In 2019, “The Report showed audiences awful actions done by the United States government during the War on Terror.
In a similar fashion, “The Mauritanian” does the same thing, although this time with a more specific focus.
“The Mauritanian” refers to Mahamedou (Tahar Rahim), a man who was held at Guantanamo Bay for well over a decade without ever having an official charge brought against him by the United States. The intelligence services of the government claim he was a key recruiter for the terrorists that attacked on 9/11, but Mohamedou denied having anything to do with the plot.
Despite his denial, though, he’s arrested and taken into U.S. custody at the Cuba facility. There, he’s put in a legal situation where he will be prosecuted by military attorney Stuart Couch (Benedict Cumberbatch), who lost a friend in the 9/11 attacks. Nancy Hollander (Jodie Foster), meanwhile, decides to become Mohamedou’s legal defender after learning about the situation, with the help of her assistant Teri (Shilene Woodley).
Continue reading “REVIEW: While flawed ‘The Mauritanian’ manages to hold a viewer’s interest”
In most court movies, there’s just one defendant on trial. This Netflix release gives seven for the price of one.
Written and directed by Aaron Sorkin, “Trial of the Chicago 7” takes place in the aftermath of the 1968 Democratic National Convention. On the outside of the convention were large protests, and following the political event, eight were charged by the government for inciting riots.
The defendants included Tom Hayden (Eddie Redmayne), Alex Sharp (Rennie Davis), Abbie Hoffman (Sacha Baron Cohen), Jeremy Strong (Jerry Rubin), John Lynch (David Dellinger), Lee Weiner (Noah Robbins), John Froines (Daniel Flaherty) and Bob Seale (Yahya Abdul-Mateen II). During the trial, though, Seale’s case was severed and the defendant list went to seven. The federal prosecutor in the case is Tom Foran (J.C. MacKenzie) while the main lawyer for the defense is William Kunstler (Mark Rylance).
Continue reading “REVIEW: ‘Chicago 7’ is a compelling look at justice and politics, despite flaws”
One of the most horrific acts of police brutality is portrayed in “Detroit,” the latest film from Academy Award winning director Kathryn Bigelow.
The film brings audiences into the city of Detroit in 1967, when a massive race riot took place. As the unrest heightened, more law enforcement and even the National Guard were called in to restore order. As this takes place, viewers are introduced to a number of characters, including a security guard, Dismukes (John Boyega), a Detroit police officer, Krauss (Will Poulter) and a singer who gets caught up in the riots named Larry (Algee Smith).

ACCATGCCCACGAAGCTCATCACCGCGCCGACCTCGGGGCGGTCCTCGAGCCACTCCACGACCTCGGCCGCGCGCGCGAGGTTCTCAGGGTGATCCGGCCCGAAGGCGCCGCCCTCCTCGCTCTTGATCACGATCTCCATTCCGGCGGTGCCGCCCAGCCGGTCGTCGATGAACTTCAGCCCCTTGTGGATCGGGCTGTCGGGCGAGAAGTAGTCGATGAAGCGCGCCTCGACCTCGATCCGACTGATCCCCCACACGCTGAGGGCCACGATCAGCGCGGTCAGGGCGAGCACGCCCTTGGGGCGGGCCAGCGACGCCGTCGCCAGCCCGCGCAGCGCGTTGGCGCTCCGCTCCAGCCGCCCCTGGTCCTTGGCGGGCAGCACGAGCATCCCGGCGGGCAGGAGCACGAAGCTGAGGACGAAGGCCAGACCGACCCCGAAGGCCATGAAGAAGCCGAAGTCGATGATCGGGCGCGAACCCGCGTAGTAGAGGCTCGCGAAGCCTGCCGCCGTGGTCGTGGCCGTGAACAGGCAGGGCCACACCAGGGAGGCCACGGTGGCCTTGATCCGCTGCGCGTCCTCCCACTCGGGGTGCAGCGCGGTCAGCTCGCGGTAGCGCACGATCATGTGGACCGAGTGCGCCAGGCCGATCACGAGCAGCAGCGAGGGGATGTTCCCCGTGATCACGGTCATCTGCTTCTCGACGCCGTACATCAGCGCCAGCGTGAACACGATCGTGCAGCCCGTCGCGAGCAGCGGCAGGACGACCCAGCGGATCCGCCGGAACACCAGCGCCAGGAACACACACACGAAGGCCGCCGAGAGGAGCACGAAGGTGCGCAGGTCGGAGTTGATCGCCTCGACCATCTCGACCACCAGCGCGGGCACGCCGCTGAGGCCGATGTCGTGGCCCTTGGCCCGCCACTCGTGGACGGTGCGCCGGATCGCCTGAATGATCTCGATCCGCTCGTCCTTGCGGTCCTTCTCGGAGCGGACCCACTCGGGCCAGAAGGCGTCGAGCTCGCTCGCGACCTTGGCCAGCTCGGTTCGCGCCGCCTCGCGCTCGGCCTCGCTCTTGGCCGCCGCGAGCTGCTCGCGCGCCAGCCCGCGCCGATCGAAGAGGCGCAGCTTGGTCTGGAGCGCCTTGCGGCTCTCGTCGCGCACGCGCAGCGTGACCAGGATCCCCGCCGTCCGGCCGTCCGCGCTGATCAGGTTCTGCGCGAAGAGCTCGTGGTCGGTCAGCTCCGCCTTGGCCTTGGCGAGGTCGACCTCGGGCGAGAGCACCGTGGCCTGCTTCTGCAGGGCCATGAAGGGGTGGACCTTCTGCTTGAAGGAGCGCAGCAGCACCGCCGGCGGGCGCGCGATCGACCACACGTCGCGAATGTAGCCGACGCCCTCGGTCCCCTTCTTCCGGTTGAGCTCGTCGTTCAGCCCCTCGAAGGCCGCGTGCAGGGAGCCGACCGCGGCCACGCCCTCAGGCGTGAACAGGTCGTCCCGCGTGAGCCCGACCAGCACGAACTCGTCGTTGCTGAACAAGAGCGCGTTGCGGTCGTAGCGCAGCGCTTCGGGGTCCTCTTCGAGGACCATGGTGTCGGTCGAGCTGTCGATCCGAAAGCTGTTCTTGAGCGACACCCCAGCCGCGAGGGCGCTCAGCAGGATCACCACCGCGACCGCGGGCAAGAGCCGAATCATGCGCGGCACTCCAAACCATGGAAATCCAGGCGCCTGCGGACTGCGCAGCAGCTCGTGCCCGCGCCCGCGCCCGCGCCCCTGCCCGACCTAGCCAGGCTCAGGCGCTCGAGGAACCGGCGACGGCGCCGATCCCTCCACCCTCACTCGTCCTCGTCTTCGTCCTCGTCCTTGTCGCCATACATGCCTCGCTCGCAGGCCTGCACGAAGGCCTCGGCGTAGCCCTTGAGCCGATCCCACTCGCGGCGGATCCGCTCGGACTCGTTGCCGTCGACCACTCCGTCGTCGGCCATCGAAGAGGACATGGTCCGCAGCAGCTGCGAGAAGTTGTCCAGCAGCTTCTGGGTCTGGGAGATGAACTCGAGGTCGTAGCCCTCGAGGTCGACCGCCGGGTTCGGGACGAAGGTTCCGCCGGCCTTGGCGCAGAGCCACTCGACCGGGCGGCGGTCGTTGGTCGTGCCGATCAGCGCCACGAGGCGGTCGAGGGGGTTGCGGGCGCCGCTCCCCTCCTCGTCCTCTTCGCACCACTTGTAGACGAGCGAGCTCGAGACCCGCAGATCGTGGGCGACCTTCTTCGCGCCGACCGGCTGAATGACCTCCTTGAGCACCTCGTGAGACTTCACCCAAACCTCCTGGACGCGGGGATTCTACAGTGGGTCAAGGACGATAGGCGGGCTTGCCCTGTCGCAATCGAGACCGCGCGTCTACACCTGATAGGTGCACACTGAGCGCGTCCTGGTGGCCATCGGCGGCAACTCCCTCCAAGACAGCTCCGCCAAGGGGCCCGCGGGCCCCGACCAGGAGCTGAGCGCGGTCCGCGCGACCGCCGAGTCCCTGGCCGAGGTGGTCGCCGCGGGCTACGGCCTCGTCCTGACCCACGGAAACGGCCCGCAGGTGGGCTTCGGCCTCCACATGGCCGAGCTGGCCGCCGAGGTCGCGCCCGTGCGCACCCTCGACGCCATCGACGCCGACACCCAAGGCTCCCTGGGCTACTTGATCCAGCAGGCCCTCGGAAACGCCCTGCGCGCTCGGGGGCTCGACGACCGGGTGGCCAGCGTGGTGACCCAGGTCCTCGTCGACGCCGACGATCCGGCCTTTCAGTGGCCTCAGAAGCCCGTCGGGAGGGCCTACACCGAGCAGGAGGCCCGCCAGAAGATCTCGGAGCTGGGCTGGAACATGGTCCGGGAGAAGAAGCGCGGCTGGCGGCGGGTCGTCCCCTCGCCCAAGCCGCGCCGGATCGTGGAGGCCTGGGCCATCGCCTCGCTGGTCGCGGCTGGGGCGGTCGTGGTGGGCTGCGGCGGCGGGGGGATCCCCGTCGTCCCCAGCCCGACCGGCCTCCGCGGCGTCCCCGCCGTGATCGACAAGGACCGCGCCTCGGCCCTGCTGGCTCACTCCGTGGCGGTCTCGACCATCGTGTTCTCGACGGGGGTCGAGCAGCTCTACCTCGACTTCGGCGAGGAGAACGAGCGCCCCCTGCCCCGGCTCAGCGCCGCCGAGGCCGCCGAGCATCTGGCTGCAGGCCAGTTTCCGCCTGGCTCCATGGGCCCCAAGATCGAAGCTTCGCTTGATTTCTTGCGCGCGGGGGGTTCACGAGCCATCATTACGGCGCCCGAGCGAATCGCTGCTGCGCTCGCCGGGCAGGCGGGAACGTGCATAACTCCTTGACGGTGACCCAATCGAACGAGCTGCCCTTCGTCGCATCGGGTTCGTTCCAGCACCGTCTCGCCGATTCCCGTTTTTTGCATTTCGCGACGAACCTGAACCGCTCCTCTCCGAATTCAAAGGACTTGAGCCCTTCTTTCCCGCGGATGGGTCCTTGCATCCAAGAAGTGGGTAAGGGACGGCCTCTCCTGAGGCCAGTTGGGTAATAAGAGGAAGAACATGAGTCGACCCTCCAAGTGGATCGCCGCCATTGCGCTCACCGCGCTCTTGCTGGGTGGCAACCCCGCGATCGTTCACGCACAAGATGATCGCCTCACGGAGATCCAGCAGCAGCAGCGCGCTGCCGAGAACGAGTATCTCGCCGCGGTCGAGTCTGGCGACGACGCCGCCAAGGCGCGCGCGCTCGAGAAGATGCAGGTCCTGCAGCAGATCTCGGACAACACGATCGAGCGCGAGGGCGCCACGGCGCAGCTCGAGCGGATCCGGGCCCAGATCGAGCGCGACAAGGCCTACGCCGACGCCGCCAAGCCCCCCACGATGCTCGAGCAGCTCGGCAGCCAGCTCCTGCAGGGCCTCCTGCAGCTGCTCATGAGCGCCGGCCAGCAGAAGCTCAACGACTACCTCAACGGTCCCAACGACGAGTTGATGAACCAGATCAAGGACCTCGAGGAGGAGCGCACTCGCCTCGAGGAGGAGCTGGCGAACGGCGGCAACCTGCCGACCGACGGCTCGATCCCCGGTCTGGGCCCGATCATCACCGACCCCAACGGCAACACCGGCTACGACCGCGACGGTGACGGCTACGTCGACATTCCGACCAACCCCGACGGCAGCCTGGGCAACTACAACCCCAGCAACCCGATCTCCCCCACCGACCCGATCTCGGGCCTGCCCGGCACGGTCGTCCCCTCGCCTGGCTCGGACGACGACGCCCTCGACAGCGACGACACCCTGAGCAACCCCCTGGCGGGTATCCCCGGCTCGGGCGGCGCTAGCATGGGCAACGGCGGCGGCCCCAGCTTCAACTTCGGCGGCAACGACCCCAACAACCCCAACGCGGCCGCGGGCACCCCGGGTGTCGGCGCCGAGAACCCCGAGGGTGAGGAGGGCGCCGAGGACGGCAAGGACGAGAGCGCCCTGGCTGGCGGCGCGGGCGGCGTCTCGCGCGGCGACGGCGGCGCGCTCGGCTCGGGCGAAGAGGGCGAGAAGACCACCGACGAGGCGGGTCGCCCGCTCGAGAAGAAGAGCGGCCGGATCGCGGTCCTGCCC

Once the characters are introduced, they all converge at the Algiers Motel. There, because officers heard gun shots, a squad of police led by Krauss enter the hotel and torture the occupants staying there in an attempt to find out who did the ‘shooting.’ The actions by the officers eventually leads to three men dying and the film then showcases the following legal proceedings.
Continue reading “REVIEW: Although Plotting Isn’t Perfect, ‘Detroit’ Is Still An Important, Well Made Film That Deserves A Watch”
Helen Mirren stars as Maria Altmann in this film based on a true story. Altmann is a woman who escaped Austria in her youth due to the takeover by the Nazi-led German forces. However, left behind was a family heirloom in the form of a painting done of her aunt.
The film picks up decades later in the 1990s during a time where Austria opened up an opportunity for people to get back items that were unjustly taken. Altmann decides to hire a lawyer named Randol (Reynolds) to help her get back the art that was taken from her family, however, the task seems to become difficult as the attempt turns into a lengthy legal battle.
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Evan Rachel Wood
The Conspirator takes place after the assassination of Abraham Lincoln, at the end of the Civil War. With Lincoln killed the, the government decides to go after the perpetrators. However, they not only go after the ones directly involved, but their loved ones as well, like Mary Suratt (Wright), whose son used her boarding house as a meeting place for rebels looking to do the assassination attempt. Therefore, Suratt is put up to trial in a Military Tribunal.
This is where our protagonist comes in. Frederick Aiken, a decorated war hero who fought for the north turned lawyer is set to defend Suratt. Aiken is at first taken back, believing that she must have been involved someway or another, which creates friction since he has to defend her. But as time goes on, Aiken begins to learn how and why what the government is doing is wrong, and he begins to change over the film.
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